NetWellness is a global, community service providing quality, unbiased health information from our partner university faculty. NetWellness is commercial-free and does not accept advertising.
Friday, October 9, 2015
You don't have to be an athlete to suffer a sprained ankle.
In fact, ankle sprains can happen to just about anyone, doing just about anything. If, unfortunately, you have experienced an ankle sprain, you can speed the recovery process by remembering to apply these methods:
Protection by avoiding/minimizing activities and situations which could result in re-injury, and possibly wearing an ankle-stabilizing brace if you have ankle pain, weakness and/or joint laxity/instability.
Relative - rather than absolute - rest, meaning being as active as your symptoms permit, particularly including low-impact or no-impact cross-training activities to regain or maintain aerobic fitness.
Ice application for 15-20 minutes. This is particularly useful during the first 24 hours after injury in reducing the degree of swelling which may otherwise occur, although, unfortunately, ice isn't expected to reduce swelling that is already present. (However, you can certainly reduce pain and inflammation with ice application more than 24 hours post-injury).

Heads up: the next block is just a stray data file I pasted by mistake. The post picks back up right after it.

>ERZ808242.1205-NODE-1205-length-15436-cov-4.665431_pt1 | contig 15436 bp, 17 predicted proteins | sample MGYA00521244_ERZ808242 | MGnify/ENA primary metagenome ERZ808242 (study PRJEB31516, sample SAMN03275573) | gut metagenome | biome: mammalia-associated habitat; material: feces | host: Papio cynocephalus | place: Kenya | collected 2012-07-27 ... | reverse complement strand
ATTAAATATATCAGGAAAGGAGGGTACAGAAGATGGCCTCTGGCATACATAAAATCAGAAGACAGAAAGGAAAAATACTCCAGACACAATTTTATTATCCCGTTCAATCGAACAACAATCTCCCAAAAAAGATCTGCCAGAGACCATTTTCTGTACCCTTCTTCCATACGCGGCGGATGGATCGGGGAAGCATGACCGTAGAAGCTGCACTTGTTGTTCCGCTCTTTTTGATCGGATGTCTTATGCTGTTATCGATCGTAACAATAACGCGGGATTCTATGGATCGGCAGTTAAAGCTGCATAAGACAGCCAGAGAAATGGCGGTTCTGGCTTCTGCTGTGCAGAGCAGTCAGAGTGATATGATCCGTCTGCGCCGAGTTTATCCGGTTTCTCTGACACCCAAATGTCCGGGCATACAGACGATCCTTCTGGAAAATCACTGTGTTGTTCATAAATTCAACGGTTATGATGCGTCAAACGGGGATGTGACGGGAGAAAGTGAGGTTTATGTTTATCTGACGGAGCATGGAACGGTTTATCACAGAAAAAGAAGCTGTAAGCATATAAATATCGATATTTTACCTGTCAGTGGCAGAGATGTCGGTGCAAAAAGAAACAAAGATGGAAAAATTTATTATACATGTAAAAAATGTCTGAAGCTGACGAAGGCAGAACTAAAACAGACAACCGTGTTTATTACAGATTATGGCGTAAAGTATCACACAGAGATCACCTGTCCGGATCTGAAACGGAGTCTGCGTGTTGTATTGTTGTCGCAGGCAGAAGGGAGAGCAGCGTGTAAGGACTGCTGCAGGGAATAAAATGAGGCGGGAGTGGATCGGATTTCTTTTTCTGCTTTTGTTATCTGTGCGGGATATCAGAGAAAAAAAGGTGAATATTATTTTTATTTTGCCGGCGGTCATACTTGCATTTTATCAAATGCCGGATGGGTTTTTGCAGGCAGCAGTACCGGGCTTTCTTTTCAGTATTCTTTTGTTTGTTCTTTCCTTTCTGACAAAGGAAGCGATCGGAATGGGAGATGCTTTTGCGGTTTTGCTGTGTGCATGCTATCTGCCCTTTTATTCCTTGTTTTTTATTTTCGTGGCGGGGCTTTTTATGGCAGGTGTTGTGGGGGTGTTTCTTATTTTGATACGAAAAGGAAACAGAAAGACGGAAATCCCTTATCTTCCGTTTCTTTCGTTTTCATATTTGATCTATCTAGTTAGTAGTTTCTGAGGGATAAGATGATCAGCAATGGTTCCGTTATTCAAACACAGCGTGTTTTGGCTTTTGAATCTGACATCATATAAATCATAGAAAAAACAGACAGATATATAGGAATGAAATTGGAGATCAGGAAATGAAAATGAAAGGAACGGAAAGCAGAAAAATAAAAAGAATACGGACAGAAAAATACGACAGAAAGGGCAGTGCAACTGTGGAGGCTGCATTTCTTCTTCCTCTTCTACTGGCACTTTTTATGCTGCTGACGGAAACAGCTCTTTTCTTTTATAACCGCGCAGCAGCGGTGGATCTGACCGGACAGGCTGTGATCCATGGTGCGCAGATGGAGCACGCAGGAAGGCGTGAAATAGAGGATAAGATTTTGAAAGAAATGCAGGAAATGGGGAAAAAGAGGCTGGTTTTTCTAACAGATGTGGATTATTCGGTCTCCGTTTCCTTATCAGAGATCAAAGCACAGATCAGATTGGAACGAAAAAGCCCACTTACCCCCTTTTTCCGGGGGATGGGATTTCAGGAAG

Compression, as can be provided by using an elastic bandage - preferably in conjunction with also utilizing a U-shaped piece of padding placed beneath the injured ankle, vs. compression via a pneumatic ankle brace (Aircast and others).
Elevation of your foot as much as possible - ideally at or above the level of your heart. Prolonged periods of sitting on a chair with your foot on the floor beneath you would be the worst scenario.
Rehabilitation, including relevant strengthening and flexibility exercises, and in particular, balance and agility retraining.
If you have tried all of these strategies, yet fail to continue to improve, or if you want to clarify your diagnosis and the most appropriate treatment plan for you, consider consulting with your primary care physician or a sports medicine physician.
For more information:
Please visit the American Academy of Orthopaedic Surgeons website.
This article is a NetWellness exclusive.
Last Reviewed: Aug 25, 2014
Brian L Bowyer, MD
Clinical Associate Professor
Physical Medicine & Rehabilitation
College of Medicine
The Ohio State University